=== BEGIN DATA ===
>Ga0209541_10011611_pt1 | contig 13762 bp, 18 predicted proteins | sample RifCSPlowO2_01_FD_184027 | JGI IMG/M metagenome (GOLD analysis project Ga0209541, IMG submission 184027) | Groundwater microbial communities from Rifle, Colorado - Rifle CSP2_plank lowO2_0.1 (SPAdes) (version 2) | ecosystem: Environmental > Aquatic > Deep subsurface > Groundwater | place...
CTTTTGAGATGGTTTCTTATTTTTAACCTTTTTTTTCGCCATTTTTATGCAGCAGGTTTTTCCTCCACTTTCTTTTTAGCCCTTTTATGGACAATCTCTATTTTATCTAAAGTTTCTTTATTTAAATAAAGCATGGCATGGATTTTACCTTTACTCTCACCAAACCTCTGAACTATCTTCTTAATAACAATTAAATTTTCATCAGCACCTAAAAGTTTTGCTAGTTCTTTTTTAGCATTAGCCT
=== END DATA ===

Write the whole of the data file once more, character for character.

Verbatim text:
>Ga0209541_10011611_pt1 | contig 13762 bp, 18 predicted proteins | sample RifCSPlowO2_01_FD_184027 | JGI IMG/M metagenome (GOLD analysis project Ga0209541, IMG submission 184027) | Groundwater microbial communities from Rifle, Colorado - Rifle CSP2_plank lowO2_0.1 (SPAdes) (version 2) | ecosystem: Environmental > Aquatic > Deep subsurface > Groundwater | place...
CTTTTGAGATGGTTTCTTATTTTTAACCTTTTTTTTCGCCATTTTTATGCAGCAGGTTTTTCCTCCACTTTCTTTTTAGCCCTTTTATGGACAATCTCTATTTTATCTAAAGTTTCTTTATTTAAATAAAGCATGGCATGGATTTTACCTTTACTCTCACCAAACCTCTGAACTATCTTCTTAATAACAATTAAATTTTCATCAGCACCTAAAAGTTTTGCTAGTTCTTTTTTAGCATTAGCCT